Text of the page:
Mexican President Andés Manuel López Obrador is under fire after a ProPublica investigation alleged that his first presidential campaign received millions of dollars from the Sinaloa Cartel in 2006, U.S. officials told the publication.
According to the report, in exchange for campaign donations, aides promised to select law enforcement officials helpful to the traffickers if AMLO won the presidency. It is unclear if he knew the extent of the cartel’s contributions, ProPublica noted.
AMLO denied the report on Wednesday, describing the allegations as “completely false” and “slander” and slamming the U.S. government for “allowing these immoral practices,” in reference to a Department of Justice investigation that probed his campaigns.
The revelation has fueled criticism against AMLO’s lenient “hugs, not bullets” approach to drug cartels during his term. But experts said the new accusations, along with other recent corruption allegations against him and his family members, will do little to hurt AMLO’s reputation.
AMLO’s ‘hugs did not work’ when it came to confronting drug gangs
Homicides in Mexico have fallen since the pandemic, but the average number of killings have remained the highest in the country’s history since AMLO took office in 2018, Semafor previously reported. Security experts have blamed AMLO’s “hugs, not bullets” approach to taking on drug cartel members as one of the reasons Mexico has seen increasing violence in the last six years. One U.S. official who spoke to ProPublica said the Justice Department feared that if AMLO became president he would “back away on the drug fight” and shut investigations down. “The hugs did not work” wrote Univsión journalist Jorge Ramos on his personal blog, blasting the administration for giving daily, misleading updates on “a failed strategy” that only “confuses people.”
Corruption allegations have long followed ‘El Clan’ — AMLO, his sons, and their associates
One of AMLO’s sons is alleged to have been involved in a network of contractors who reportedly overpriced materials for constructing the president’s rail infrastructure project, investigative journalist Carlos Loret de Mola reported for LatinUS. This follows years of corruption allegations against AMLO’s children, including one son who lived in a multi-million dollar Houston mansion owned by a contractor of Mexico’s state oil company, and another son who received significant financial benefits from a government program meant to support small farmers. Loret — who has dubbed his investigation into AMLO, his children, and their close associates as “El Clan” — wrote in El Universal that it was highly unlikely that the president would be unaware of the extent of his family’s alleged corruption. Loret argued that if not for the Mexican attorney general being an AMLO ally, there would “already be an investigation file and frozen accounts.” “Instead,” Loret wrote, “Corruption, influence peddling and impunity win.”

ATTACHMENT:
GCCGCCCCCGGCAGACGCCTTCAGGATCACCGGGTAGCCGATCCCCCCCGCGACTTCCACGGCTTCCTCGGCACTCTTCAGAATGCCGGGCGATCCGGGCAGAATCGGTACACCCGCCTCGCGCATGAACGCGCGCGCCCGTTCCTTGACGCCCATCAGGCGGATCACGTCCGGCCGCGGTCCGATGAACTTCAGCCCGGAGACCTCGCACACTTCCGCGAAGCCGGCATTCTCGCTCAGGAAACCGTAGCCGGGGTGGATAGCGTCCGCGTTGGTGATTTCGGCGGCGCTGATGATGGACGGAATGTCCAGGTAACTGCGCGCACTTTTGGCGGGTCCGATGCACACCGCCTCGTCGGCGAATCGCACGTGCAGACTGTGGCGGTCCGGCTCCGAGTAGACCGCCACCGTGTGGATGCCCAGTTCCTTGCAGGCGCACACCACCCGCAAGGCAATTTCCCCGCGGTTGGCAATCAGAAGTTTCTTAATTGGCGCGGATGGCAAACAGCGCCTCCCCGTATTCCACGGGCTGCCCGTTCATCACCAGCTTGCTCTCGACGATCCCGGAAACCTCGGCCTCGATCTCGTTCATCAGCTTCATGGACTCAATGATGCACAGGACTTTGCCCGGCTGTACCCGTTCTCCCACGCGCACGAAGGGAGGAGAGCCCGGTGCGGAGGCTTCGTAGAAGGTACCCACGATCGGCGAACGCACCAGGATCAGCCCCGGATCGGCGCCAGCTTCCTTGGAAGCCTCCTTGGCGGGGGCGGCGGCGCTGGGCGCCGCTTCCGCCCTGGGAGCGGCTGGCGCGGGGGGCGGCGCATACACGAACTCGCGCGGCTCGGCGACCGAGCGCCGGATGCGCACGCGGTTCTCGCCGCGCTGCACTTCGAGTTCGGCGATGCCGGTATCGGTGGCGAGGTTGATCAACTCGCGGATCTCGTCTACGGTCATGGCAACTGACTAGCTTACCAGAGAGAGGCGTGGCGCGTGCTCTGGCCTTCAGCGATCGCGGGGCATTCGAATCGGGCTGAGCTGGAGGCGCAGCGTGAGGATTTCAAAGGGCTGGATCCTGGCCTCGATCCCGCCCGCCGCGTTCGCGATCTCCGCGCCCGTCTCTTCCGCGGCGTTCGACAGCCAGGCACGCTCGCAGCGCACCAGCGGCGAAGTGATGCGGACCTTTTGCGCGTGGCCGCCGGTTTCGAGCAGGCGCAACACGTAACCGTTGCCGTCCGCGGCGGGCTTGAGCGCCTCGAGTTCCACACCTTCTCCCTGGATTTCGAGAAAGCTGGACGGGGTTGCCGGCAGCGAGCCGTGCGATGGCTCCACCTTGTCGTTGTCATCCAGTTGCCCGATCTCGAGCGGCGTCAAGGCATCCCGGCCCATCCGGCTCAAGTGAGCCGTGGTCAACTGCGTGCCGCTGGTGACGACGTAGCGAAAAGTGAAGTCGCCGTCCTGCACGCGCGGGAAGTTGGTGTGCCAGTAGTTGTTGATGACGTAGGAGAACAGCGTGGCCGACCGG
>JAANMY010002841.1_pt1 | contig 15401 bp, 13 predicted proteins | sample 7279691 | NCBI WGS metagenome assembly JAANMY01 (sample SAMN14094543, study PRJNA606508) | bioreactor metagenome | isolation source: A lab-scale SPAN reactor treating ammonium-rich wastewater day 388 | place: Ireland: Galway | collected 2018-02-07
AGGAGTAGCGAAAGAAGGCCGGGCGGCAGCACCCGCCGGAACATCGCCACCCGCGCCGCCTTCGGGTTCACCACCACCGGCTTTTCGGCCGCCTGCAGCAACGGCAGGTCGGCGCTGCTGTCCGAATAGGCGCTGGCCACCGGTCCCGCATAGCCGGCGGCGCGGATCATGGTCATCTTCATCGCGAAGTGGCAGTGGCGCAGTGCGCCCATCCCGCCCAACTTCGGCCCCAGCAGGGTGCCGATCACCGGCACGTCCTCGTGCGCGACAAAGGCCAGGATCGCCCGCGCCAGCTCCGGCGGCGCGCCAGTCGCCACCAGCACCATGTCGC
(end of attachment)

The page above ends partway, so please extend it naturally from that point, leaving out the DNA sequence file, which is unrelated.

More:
AMLO protects his reputation by controlling the media narrative
AMLO’s rise to power was rooted in an anti-corruption campaign that appealed to voters who were fed up with former President Enrique Peña Nieto’s corrupt and violent term. And while the numerous corruption allegations threaten to “tarnish” his legacy, AMLO has an infamous “hold over the country’s media narrative” by using his presidency to attack journalists who have exposed corruption allegations, World Politics Review wrote. This month, he reportedly threatened to expose Carlos Loret de Mola’s income and assets. AMLO is “that good of a politician,” WPR wrote, whose combined charisma and populist rhetoric against democratic institutions has managed to keep his approval rating above 50% while eroding trust in Mexican journalism down to 36%, according to a 2023 Reuters Institute report.
AMLO’s MORENA party also remains popular across the country, and his supporters will likely back his protégé Claudia Sheinbaum in this year’s presidential elections “no matter what is out there,” Hamilton College researcher Mariana Miguélez Gomez told Semafor. However, the new corruption allegations give opposition candidate Xóchitl Gálvez a “great opportunity” to question Sheinbaum’s stance on organized crime, Gomez said.